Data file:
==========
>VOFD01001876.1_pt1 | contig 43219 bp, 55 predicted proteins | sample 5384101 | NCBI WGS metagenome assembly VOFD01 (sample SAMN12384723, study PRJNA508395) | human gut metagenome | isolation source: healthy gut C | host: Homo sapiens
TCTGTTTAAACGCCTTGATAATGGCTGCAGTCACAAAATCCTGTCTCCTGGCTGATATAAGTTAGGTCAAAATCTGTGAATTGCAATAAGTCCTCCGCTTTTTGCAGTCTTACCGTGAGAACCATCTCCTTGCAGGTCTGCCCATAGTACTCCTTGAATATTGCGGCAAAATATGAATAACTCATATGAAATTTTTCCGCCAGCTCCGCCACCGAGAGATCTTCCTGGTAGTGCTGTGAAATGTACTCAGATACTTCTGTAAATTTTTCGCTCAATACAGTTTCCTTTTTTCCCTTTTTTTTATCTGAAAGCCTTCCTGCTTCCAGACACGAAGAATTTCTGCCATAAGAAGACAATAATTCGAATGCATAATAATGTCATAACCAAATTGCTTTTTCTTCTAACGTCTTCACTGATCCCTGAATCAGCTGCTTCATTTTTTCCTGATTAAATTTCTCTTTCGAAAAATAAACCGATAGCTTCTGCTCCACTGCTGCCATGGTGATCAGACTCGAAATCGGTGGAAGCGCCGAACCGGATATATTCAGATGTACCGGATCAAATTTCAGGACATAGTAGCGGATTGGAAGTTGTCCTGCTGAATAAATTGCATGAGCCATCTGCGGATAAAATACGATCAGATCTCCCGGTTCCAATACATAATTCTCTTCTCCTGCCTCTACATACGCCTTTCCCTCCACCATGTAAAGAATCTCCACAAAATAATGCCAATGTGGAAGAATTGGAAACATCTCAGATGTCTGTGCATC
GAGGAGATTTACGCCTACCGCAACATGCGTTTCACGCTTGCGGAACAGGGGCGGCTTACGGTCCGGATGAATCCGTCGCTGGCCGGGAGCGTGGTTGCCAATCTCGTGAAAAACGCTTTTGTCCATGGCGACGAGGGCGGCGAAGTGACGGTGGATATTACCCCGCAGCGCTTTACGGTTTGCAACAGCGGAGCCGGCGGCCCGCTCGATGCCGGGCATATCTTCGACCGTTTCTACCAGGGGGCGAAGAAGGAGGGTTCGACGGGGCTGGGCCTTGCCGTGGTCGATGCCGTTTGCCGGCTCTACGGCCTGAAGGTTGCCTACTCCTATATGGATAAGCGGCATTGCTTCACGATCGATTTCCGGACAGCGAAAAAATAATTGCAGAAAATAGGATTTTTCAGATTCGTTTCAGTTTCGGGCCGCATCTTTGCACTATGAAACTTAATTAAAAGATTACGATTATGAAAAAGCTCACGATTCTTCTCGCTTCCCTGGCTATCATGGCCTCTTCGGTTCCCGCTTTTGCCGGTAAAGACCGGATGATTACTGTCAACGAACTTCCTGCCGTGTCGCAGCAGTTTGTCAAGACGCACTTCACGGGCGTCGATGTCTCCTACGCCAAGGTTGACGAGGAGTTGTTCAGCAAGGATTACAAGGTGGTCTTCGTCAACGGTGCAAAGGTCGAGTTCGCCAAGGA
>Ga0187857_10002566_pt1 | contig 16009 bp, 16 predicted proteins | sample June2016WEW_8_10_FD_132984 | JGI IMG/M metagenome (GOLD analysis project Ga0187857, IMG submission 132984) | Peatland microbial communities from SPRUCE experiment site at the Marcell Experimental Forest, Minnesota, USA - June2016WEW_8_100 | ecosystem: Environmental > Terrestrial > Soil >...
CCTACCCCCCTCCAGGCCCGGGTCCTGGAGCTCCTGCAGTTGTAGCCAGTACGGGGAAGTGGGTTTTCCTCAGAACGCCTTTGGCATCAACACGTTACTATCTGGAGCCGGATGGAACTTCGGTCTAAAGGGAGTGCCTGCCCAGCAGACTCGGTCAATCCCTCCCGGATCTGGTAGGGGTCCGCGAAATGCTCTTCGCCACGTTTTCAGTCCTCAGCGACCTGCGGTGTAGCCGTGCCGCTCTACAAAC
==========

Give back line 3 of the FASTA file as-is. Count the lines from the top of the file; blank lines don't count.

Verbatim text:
GAGGAGATTTACGCCTACCGCAACATGCGTTTCACGCTTGCGGAACAGGGGCGGCTTACGGTCCGGATGAATCCGTCGCTGGCCGGGAGCGTGGTTGCCAATCTCGTGAAAAACGCTTTTGTCCATGGCGACGAGGGCGGCGAAGTGACGGTGGATATTACCCCGCAGCGCTTTACGGTTTGCAACAGCGGAGCCGGCGGCCCGCTCGATGCCGGGCATATCTTCGACCGTTTCTACCAGGGGGCGAAGAAGGAGGGTTCGACGGGGCTGGGCCTTGCCGTGGTCGATGCCGTTTGCCGGCTCTACGGCCTGAAGGTTGCCTACTCCTATATGGATAAGCGGCATTGCTTCACGATCGATTTCCGGACAGCGAAAAAATAATTGCAGAAAATAGGATTTTTCAGATTCGTTTCAGTTTCGGGCCGCATCTTTGCACTATGAAACTTAATTAAAAGATTACGATTATGAAAAAGCTCACGATTCTTCTCGCTTCCCTGGCTATCATGGCCTCTTCGGTTCCCGCTTTTGCCGGTAAAGACCGGATGATTACTGTCAACGAACTTCCTGCCGTGTCGCAGCAGTTTGTCAAGACGCACTTCACGGGCGTCGATGTCTCCTACGCCAAGGTTGACGAGGAGTTGTTCAGCAAGGATTACAAGGTGGTCTTCGTCAACGGTGCAAAGGTCGAGTTCGCCAAGGA